Selected with the No. 14 pick in the 2019 NBA Draft by the Boston Celtics, there was a lot to be excited about. For starters, the Celtics were able to draft a player just inside the lottery who many thought would be a top-five pick before the 2018-19 NCAA season. They were also able to get a resilient player that grinded through his injury and was still able to pace the BIG 10 in freshman scoring with 16.5 points per game. The potential with a healthy Langford is there, and that’s what led to him being a Boston Celtic.
During a 2019 interview with Boston.com, Celtics head coach Brad Stevens spoke highly of their rookie.
“If they would have been more on the national radar, and he would have not hurt his thumb, he probably would have been even more discussed,” Stevens said at the Celtics practice facility. “He’s a guy we were all well aware of before his first game at IU.”
If it was not clear by this quote, big things were expected from the former Indiana Mr. Basketball.
Unfortunately, his first season on the Celtics was not much of one to write home about. Across 32 games, he managed to average only 2.5 points with 1.3 rebounds in 11.6 minutes per game, often finding himself with Boston’s G League affiliate, the Maine Red Claws.
This should not be a big indicator of how things will end up for Langford though – as flourishing Charlotte Hornets star Terry Rozier was also an afterthought off the Celtics’ bench in his first season, even though many people saw his future potential. In a Feb. 7th matchup with the Atlanta Hawks, Langford made the most of a starting opportunity, dropping 16 points on 5-for-11 shooting, including 2-for-5 from three-point range, and 3 blocks. Later, he would then undergo season-ending surgery to repair the scapholunate ligament of his right wrist during the team’s playoff run in the bubble.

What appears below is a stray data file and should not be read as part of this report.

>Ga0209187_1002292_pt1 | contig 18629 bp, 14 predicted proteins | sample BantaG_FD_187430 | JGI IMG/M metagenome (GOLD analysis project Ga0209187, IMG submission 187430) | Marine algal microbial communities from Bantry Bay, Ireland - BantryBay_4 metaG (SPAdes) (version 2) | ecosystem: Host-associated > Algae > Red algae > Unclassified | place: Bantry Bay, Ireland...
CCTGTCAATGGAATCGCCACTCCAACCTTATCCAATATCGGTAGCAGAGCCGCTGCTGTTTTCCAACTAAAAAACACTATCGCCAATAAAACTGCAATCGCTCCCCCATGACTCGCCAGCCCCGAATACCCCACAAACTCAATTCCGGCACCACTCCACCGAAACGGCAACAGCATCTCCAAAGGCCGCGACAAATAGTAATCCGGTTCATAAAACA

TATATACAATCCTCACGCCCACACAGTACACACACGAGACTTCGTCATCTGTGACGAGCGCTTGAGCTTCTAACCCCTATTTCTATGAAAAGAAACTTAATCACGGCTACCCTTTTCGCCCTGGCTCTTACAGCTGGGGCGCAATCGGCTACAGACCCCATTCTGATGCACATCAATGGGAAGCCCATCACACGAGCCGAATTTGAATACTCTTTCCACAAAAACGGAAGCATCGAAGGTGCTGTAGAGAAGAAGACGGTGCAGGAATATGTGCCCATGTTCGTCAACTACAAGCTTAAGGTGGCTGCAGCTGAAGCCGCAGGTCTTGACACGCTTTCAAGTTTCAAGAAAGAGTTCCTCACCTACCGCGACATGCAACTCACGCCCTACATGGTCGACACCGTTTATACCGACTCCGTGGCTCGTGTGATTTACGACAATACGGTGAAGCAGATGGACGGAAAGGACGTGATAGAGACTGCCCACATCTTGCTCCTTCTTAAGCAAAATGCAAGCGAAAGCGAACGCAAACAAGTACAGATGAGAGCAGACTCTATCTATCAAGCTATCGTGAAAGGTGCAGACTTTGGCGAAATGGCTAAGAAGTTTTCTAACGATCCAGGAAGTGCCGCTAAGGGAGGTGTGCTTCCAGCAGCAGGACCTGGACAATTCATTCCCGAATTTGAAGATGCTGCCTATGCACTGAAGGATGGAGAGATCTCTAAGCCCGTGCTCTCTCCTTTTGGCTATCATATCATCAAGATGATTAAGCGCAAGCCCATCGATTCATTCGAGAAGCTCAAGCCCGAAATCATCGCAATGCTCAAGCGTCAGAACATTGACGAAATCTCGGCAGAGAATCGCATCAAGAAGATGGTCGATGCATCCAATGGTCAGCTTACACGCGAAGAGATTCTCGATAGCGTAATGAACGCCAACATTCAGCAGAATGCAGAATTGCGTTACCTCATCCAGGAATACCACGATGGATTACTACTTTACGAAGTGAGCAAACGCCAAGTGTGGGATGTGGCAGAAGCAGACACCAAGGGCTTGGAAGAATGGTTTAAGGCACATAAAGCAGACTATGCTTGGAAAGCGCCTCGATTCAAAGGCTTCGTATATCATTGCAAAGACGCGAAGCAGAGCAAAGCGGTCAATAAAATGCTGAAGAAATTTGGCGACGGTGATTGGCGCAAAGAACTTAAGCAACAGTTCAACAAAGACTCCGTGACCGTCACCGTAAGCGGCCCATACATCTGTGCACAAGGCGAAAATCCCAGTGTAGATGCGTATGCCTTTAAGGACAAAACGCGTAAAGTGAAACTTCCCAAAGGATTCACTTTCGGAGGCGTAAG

As the 2020-21 season heads towards the All-Star break, Langford has yet to suit up as he still is recovering from surgery. But according to a report by NESN, Langford should be healthy enough to return following the pause.
This then leaves the question: where does Langford fit on the Celtics roster, if at all? Amidst a disappointing start to the season, many fans and people around the Celtics have begun to sound the alarm. When the owner even comes out to 98.5 The Sports Hub and acknowledges the fact that the young Eastern Conference finalists are not currently a contender, there should be plenty of reason to panic.
The Celtics’ troubles have been all over the place this season, but the one that seems to be the most glaring is the lack of explosive scoring outside of Kemba Walker, Jaylen Brown and Jayson Tatum. There has been some great play off the bench by Payton Pritchard and Robert Williams, but players like Grant Williams, Jeff Teague and Semi Ojeleye have struggled to be consistent factors.
As the Celtics continue to look for splashes in the trade market, there is a lot of uncertainty around Langford’s future as the team now seems to lack tradable assets outside of the core.